Becca Anderson, author of Badass Women Give the Best Advice, has written a new blog post on Eleanor Roosevelt, a badass First Lady.
Eleanor was born Anne Eleanor Roosevelt and came from colonial stock on both sides of her family. Though born to the privileged class, she reached out to all women, regardless of economic status, and they responded, knowing she was a kindred soul. She preferred to do good works at settlement houses among the working class rather than party at snooty salons. Eleanor also snuck in an engagement to her fifth cousin, political aspirant Franklin Delano Roosevelt. They quickly had six children, and the burgeoning clan found themselves in the District of Columbia while FDR served as assistant secretary of the navy. It was there that Eleanor discovered his affair with Lucy Mercer, her social secretary. She was devastated, but found an inner resolve to withstand the pain and became even more dedicated to social change.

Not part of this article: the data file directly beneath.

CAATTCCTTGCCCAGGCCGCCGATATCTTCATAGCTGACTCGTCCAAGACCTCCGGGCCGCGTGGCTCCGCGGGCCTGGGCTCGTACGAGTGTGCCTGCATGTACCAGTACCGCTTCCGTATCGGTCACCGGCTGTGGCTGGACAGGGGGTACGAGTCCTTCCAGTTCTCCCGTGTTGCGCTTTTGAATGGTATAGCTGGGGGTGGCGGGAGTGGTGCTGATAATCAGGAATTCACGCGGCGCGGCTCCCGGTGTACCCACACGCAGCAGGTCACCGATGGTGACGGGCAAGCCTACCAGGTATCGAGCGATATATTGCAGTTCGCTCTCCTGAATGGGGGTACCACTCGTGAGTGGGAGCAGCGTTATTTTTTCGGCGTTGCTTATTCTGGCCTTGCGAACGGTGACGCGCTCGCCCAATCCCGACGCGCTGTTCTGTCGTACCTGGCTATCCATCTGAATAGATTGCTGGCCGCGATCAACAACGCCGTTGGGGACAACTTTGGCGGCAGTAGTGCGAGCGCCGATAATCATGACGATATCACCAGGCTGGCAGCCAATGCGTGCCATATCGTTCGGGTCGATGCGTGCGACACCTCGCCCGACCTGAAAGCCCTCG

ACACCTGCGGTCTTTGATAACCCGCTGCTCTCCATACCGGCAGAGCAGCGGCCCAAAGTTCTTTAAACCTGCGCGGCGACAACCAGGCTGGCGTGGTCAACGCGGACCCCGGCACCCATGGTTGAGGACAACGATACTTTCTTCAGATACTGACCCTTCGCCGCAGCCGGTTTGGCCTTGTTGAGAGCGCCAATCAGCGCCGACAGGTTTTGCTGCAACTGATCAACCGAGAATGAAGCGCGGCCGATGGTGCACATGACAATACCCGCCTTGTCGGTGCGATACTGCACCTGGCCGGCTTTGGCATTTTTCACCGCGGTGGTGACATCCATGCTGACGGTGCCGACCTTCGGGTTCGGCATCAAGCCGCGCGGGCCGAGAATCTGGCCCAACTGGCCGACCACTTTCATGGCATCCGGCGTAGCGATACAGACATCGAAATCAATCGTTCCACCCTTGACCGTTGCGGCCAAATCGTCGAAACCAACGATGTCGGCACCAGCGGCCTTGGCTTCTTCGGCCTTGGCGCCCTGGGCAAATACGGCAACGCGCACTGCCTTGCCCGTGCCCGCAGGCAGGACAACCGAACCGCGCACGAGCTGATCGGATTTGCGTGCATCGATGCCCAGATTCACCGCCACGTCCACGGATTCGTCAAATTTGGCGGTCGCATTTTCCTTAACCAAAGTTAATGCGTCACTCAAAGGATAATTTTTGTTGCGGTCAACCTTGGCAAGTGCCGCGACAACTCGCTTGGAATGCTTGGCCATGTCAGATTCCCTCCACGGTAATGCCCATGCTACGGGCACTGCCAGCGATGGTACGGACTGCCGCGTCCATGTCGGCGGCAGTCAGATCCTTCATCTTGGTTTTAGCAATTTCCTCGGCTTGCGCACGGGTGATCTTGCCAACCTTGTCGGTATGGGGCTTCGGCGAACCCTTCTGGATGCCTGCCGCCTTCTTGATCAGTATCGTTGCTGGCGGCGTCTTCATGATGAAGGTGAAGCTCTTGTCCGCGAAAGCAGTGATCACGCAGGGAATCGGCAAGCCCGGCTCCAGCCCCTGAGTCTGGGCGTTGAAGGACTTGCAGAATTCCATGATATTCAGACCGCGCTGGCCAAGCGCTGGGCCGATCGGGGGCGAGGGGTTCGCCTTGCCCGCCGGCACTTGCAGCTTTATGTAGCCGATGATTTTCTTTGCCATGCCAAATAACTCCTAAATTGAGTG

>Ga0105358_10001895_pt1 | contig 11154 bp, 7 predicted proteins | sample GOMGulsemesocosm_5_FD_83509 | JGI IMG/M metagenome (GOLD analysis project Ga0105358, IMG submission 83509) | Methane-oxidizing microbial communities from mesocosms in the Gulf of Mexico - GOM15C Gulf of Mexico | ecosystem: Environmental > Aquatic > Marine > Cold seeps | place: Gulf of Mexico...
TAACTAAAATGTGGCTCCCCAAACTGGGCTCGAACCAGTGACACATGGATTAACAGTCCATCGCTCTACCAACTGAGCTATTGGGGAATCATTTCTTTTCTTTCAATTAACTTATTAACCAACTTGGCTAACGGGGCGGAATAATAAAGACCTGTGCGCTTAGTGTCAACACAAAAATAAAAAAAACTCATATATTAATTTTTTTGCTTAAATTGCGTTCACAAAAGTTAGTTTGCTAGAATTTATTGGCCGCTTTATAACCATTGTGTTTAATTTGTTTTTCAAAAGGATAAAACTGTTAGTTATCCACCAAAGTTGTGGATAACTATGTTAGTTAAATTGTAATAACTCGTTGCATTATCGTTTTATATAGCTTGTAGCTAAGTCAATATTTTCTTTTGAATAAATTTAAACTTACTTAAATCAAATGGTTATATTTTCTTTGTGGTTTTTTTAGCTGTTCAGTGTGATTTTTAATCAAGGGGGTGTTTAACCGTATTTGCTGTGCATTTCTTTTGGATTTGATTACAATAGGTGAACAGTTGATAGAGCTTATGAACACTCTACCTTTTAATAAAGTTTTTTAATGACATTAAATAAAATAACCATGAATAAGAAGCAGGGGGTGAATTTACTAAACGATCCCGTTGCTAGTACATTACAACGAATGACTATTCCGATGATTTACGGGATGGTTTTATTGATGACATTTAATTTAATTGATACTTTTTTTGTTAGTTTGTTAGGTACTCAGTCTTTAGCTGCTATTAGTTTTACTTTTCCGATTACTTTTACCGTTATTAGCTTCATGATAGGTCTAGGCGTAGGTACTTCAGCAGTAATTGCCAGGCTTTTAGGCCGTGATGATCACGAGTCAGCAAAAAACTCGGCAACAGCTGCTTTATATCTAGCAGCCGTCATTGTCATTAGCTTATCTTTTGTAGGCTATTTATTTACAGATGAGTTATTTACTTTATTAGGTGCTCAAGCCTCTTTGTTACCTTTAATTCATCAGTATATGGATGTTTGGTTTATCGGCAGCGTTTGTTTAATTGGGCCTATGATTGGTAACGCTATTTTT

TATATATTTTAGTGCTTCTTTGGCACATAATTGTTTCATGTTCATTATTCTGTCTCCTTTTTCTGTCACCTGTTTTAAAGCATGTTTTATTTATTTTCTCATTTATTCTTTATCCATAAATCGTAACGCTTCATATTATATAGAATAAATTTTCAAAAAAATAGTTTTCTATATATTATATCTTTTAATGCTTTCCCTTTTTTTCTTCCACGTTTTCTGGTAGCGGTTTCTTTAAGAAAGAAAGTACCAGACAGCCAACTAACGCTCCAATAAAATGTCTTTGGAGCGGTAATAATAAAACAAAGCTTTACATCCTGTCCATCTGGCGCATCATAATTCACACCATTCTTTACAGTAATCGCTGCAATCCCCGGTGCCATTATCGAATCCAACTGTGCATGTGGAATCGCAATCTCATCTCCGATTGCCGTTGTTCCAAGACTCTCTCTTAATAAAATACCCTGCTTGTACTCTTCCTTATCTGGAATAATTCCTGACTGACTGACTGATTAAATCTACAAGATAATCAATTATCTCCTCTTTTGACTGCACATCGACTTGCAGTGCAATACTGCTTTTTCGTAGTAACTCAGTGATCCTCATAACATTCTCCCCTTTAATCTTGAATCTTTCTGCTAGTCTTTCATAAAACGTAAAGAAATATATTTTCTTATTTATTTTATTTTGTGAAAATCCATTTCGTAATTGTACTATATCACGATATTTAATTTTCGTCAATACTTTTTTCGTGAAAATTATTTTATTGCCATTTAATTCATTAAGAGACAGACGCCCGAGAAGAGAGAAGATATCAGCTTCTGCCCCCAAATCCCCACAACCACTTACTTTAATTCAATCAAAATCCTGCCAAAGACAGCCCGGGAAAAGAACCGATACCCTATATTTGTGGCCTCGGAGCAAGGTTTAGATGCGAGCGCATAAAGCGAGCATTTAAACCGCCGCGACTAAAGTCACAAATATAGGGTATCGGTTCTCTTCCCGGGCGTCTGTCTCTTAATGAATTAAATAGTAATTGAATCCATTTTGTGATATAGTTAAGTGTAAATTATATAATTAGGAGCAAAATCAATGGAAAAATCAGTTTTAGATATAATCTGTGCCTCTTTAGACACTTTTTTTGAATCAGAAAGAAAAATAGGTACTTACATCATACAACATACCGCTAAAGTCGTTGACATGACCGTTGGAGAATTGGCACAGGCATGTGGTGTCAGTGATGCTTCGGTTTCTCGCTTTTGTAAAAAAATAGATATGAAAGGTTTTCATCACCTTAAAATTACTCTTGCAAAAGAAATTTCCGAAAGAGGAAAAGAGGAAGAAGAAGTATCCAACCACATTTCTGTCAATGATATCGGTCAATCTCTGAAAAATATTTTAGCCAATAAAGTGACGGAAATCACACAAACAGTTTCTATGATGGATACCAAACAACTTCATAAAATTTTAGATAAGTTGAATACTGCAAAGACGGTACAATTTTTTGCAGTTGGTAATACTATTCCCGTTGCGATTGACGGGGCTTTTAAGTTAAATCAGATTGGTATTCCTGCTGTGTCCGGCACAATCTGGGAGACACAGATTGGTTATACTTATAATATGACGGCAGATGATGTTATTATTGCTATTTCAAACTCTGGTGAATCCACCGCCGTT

When FDR was elected president, Eleanor was less than thrilled with her status as First Lady. But she took on the job and made it her own. She held a press conference in 1933, a first for a First Lady, and regularly spoke with a corps of women reporters. While FDR had his first fireside chats, Eleanor had “My Day,” a newspaper column and radio show that she used as pulpit to address many social justice issues. After her husband’s death, she continued with her work, becoming a delegate to the United Nations and helping launch UNICEF. This strong humanitarian woman is still one of the most cherished figures in history.
Badass Women Give the Best Advice
Everything You Need to Know About Love and Life
Advice from girl bosses of all kinds: Women are, far and away, the Oral Sex. Women’s Studies scholar Becca Anderson has gathered the wisdom from a chorus of fabulous femmes for this one-of-a-kind advice book. From housewives to Hollywood starlets, from standup comedians to startup entrepreneurs, these badass women offer unvarnished and unabashed opinions and share their frank and forthright thinking on the wild world of relationships.